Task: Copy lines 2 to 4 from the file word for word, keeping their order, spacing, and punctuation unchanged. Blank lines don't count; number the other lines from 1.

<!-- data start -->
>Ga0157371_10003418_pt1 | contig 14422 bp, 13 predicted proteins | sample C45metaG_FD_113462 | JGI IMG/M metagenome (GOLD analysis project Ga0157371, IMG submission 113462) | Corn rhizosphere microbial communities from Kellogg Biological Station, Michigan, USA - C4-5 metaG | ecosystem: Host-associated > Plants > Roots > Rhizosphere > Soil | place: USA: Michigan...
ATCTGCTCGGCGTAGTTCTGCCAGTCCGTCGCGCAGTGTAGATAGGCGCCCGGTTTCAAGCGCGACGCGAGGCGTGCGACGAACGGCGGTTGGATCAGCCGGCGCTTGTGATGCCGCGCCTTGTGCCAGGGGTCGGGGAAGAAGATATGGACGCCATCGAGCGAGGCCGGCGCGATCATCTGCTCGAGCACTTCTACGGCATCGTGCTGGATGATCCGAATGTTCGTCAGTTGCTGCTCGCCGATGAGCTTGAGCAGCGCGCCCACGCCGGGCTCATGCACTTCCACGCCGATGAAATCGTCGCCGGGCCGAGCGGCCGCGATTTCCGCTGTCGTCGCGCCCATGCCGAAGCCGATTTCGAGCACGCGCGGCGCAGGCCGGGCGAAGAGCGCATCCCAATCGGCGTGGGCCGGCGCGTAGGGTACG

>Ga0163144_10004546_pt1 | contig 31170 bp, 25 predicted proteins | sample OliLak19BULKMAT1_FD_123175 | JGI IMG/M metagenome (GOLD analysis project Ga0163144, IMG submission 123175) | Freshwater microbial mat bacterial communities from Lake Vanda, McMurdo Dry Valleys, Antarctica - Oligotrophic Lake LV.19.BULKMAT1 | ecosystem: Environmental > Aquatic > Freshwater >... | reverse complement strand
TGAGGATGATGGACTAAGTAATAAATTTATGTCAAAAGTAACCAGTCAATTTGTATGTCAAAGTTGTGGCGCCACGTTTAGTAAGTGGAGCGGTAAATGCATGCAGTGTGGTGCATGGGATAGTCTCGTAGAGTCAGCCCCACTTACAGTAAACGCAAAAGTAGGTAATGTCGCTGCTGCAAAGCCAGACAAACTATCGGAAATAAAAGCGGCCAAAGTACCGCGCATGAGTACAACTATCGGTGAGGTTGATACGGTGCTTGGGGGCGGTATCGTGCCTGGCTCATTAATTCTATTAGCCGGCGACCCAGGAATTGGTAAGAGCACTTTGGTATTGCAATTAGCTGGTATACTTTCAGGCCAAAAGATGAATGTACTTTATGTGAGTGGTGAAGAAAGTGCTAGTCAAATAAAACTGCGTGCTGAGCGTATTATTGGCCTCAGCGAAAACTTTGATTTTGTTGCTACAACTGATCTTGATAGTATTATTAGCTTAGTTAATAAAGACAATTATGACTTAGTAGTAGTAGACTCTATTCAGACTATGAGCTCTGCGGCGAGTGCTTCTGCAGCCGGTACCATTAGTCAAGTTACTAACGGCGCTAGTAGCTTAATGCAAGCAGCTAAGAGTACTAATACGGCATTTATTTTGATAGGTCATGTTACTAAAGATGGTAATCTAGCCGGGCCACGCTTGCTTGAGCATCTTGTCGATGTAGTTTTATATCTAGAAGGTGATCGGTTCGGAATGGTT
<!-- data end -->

ATCTGCTCGGCGTAGTTCTGCCAGTCCGTCGCGCAGTGTAGATAGGCGCCCGGTTTCAAGCGCGACGCGAGGCGTGCGACGAACGGCGGTTGGATCAGCCGGCGCTTGTGATGCCGCGCCTTGTGCCAGGGGTCGGGGAAGAAGATATGGACGCCATCGAGCGAGGCCGGCGCGATCATCTGCTCGAGCACTTCTACGGCATCGTGCTGGATGATCCGAATGTTCGTCAGTTGCTGCTCGCCGATGAGCTTGAGCAGCGCGCCCACGCCGGGCTCATGCACTTCCACGCCGATGAAATCGTCGCCGGGCCGAGCGGCCGCGATTTCCGCTGTCGTCGCGCCCATGCCGAAGCCGATTTCGAGCACGCGCGGCGCAGGCCGGGCGAAGAGCGCATCCCAATCGGCGTGGGCCGGCGCGTAGGGTACG

>Ga0163144_10004546_pt1 | contig 31170 bp, 25 predicted proteins | sample OliLak19BULKMAT1_FD_123175 | JGI IMG/M metagenome (GOLD analysis project Ga0163144, IMG submission 123175) | Freshwater microbial mat bacterial communities from Lake Vanda, McMurdo Dry Valleys, Antarctica - Oligotrophic Lake LV.19.BULKMAT1 | ecosystem: Environmental > Aquatic > Freshwater >... | reverse complement strand
TGAGGATGATGGACTAAGTAATAAATTTATGTCAAAAGTAACCAGTCAATTTGTATGTCAAAGTTGTGGCGCCACGTTTAGTAAGTGGAGCGGTAAATGCATGCAGTGTGGTGCATGGGATAGTCTCGTAGAGTCAGCCCCACTTACAGTAAACGCAAAAGTAGGTAATGTCGCTGCTGCAAAGCCAGACAAACTATCGGAAATAAAAGCGGCCAAAGTACCGCGCATGAGTACAACTATCGGTGAGGTTGATACGGTGCTTGGGGGCGGTATCGTGCCTGGCTCATTAATTCTATTAGCCGGCGACCCAGGAATTGGTAAGAGCACTTTGGTATTGCAATTAGCTGGTATACTTTCAGGCCAAAAGATGAATGTACTTTATGTGAGTGGTGAAGAAAGTGCTAGTCAAATAAAACTGCGTGCTGAGCGTATTATTGGCCTCAGCGAAAACTTTGATTTTGTTGCTACAACTGATCTTGATAGTATTATTAGCTTAGTTAATAAAGACAATTATGACTTAGTAGTAGTAGACTCTATTCAGACTATGAGCTCTGCGGCGAGTGCTTCTGCAGCCGGTACCATTAGTCAAGTTACTAACGGCGCTAGTAGCTTAATGCAAGCAGCTAAGAGTACTAATACGGCATTTATTTTGATAGGTCATGTTACTAAAGATGGTAATCTAGCCGGGCCACGCTTGCTTGAGCATCTTGTCGATGTAGTTTTATATCTAGAAGGTGATCGGTTCGGAATGGTT